My experience in grad school has led me to believe that grades at the masters level are largely a function of one’s ability to boost the instructor’s ego. Regurgitation was preferable to critical analysis. And God forbid if your thesis adviser doesn’t agree with you.

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  7. @Pch101: Grades in grad school tend to be A, B, and C with C=pretty much failing (and, indeed, too many Cs usually leads to academic suspension).

    Regurgitation was preferable to critical analysis.

    My overall experience was that this was not the case, but certainly did encounter some faculty who behaved that way.

    And God forbid if your thesis adviser doesn’t agree with you.

    This is true.

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  8. CSK says:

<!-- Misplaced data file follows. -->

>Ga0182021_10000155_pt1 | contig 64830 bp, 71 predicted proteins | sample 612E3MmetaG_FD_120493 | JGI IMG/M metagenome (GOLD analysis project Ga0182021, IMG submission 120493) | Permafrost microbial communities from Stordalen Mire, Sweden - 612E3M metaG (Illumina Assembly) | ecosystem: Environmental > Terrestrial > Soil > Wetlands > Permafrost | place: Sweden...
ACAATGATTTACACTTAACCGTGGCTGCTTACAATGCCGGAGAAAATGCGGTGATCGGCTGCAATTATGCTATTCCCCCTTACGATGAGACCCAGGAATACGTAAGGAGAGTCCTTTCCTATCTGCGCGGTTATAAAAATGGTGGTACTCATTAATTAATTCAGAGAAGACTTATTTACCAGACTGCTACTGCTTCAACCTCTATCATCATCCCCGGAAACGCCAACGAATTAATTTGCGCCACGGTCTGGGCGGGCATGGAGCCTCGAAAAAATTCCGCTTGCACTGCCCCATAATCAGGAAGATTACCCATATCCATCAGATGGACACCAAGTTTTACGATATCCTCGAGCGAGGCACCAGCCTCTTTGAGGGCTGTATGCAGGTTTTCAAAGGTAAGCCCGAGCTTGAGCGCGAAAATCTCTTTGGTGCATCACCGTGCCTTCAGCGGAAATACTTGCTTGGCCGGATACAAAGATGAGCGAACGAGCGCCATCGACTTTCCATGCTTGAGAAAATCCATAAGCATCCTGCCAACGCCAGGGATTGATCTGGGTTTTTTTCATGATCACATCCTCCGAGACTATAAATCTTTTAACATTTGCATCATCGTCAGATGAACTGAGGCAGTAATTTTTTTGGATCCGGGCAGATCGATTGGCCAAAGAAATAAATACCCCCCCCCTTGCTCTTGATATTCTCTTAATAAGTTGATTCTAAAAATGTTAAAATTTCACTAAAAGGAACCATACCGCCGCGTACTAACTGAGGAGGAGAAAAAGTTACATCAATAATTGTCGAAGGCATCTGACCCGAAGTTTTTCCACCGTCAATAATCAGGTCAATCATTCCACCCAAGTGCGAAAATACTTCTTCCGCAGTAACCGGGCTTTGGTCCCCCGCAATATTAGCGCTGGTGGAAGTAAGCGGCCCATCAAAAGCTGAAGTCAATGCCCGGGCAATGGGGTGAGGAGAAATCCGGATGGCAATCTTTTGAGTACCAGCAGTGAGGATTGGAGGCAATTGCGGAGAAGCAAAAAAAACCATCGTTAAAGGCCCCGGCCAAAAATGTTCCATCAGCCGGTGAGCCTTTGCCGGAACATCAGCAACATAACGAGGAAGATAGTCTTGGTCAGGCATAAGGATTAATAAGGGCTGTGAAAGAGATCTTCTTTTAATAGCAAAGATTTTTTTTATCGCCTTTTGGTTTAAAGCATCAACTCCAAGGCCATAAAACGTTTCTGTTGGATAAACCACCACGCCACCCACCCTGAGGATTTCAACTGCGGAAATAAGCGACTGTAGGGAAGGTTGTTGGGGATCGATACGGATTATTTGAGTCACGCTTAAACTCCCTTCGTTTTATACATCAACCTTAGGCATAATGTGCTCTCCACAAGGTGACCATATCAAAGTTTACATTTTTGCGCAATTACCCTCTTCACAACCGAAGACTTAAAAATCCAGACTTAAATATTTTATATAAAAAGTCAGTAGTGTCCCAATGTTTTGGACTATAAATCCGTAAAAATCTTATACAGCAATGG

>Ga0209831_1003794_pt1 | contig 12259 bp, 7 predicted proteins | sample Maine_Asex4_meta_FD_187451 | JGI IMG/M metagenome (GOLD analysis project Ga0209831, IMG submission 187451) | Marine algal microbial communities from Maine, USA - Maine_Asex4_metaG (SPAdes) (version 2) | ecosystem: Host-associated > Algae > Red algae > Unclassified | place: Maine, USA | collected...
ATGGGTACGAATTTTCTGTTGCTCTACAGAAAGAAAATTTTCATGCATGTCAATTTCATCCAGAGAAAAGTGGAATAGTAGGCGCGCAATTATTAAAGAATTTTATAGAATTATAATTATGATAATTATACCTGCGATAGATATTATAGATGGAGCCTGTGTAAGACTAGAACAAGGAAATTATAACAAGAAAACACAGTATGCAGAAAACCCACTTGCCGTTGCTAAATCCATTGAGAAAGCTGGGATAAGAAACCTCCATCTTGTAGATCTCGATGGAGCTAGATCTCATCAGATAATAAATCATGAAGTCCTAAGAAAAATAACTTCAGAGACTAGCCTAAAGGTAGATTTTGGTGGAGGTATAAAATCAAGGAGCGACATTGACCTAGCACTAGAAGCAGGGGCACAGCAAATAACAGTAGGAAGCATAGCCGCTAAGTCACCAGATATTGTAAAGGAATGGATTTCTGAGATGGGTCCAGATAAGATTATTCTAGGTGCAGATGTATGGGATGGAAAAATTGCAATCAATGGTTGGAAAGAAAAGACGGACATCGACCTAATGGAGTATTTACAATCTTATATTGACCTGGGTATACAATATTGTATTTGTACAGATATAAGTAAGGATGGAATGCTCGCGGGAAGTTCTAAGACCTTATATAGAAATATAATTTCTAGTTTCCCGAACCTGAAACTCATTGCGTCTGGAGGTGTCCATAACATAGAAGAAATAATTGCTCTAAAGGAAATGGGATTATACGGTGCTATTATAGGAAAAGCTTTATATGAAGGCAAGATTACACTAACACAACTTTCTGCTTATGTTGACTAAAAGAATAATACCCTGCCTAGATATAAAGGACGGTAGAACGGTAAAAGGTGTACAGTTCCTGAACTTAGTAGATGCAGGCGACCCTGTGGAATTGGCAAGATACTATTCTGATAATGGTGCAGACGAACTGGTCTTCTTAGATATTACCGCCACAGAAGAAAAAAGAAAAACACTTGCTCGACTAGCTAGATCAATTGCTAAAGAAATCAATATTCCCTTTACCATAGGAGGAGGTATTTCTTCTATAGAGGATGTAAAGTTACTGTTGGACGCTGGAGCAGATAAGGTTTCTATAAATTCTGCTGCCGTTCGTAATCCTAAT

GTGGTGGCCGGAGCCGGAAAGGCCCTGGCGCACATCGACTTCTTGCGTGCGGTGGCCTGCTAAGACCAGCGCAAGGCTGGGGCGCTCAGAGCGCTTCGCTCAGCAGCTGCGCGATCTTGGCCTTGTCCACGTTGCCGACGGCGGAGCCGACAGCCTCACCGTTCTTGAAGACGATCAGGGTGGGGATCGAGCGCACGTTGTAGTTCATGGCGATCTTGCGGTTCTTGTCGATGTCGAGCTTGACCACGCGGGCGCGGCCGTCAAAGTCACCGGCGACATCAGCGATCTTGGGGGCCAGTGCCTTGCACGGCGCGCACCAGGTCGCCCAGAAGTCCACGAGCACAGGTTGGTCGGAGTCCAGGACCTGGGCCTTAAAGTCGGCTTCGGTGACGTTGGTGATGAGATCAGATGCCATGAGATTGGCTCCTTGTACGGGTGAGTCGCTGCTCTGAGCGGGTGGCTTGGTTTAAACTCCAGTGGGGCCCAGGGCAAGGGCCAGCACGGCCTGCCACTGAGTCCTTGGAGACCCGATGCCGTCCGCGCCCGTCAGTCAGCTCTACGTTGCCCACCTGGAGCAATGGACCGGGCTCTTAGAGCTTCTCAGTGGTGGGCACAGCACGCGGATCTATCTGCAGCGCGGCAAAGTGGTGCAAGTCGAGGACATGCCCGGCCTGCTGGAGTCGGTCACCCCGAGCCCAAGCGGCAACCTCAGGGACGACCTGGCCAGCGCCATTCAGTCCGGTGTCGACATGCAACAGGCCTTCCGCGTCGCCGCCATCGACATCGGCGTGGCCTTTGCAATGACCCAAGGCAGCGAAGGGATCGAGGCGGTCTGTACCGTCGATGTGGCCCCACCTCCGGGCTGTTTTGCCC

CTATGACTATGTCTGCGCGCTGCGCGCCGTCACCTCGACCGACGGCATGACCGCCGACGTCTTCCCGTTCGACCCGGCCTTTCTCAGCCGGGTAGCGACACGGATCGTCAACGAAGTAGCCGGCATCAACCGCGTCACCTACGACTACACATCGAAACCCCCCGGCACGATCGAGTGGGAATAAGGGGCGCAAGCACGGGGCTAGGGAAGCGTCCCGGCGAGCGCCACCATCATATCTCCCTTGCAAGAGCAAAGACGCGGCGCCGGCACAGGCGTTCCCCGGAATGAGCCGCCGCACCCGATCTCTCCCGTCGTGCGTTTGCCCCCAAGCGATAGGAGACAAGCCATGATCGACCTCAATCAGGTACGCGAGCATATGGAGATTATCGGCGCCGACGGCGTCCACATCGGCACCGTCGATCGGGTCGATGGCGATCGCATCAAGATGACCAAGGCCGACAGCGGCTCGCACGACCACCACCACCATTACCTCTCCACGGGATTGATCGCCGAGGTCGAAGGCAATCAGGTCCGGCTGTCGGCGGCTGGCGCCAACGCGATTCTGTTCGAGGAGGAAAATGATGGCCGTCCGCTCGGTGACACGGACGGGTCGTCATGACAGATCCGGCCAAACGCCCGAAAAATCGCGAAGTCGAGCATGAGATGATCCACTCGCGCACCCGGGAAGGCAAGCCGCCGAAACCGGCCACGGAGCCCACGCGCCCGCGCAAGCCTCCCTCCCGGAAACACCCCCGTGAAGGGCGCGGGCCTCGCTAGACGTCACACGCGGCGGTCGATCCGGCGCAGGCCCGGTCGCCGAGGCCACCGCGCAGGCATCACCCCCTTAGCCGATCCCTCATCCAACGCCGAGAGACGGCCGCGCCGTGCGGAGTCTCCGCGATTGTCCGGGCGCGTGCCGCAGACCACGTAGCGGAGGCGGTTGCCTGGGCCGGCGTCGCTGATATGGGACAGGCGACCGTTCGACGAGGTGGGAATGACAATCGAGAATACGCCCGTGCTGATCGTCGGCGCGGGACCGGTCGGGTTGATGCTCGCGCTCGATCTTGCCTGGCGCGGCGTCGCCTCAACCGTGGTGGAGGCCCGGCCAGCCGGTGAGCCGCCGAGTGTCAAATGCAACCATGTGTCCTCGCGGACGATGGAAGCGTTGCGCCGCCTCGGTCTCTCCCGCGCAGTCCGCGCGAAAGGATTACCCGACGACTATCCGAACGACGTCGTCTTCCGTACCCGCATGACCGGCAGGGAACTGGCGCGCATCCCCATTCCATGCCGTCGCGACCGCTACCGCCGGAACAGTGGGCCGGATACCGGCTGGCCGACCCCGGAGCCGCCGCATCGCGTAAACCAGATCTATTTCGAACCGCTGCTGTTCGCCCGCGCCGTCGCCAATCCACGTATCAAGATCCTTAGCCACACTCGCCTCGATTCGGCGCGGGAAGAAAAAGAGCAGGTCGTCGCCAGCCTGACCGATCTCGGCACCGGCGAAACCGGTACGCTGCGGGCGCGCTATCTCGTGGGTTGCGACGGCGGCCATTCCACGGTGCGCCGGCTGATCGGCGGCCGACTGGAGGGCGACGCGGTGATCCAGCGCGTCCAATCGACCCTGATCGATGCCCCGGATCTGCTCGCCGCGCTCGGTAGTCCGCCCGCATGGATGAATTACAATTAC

@Steven L. Taylor:

    The curve is the system used at the Harvard Business School, and it’s rigidly enforced. It never really struck me–from a teaching standpoint–as fair, but it may have existed in part to remind the students that life is often unfair–and arbitrary.

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  9. Barry says:

    Steven: “That, in an of itself, explains a lot. If you are teaching at an elite institution, you have (by definition) elite students. Now, even some elite students fail to do the work, but the odds are pretty high that if someone can get into Stanford that they can do, at least, C level work and likely can do better than that on a fairly consistent basis.”

    There was a letter to the WSJ a long while back, about what a professor at Stanford called ‘grade deflation’. He had gone there as an undergrad, left to get his Ph.D., taught there for a while, went into administration, and then returned to teaching.

    He claimed that in the time since he had been an undergraduate there, the student body had improved radically; Stanford went from being a coastal CA school to a world school, drawing from a far larger student body. He felt that most of the work there was A work.

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  10. Barry says: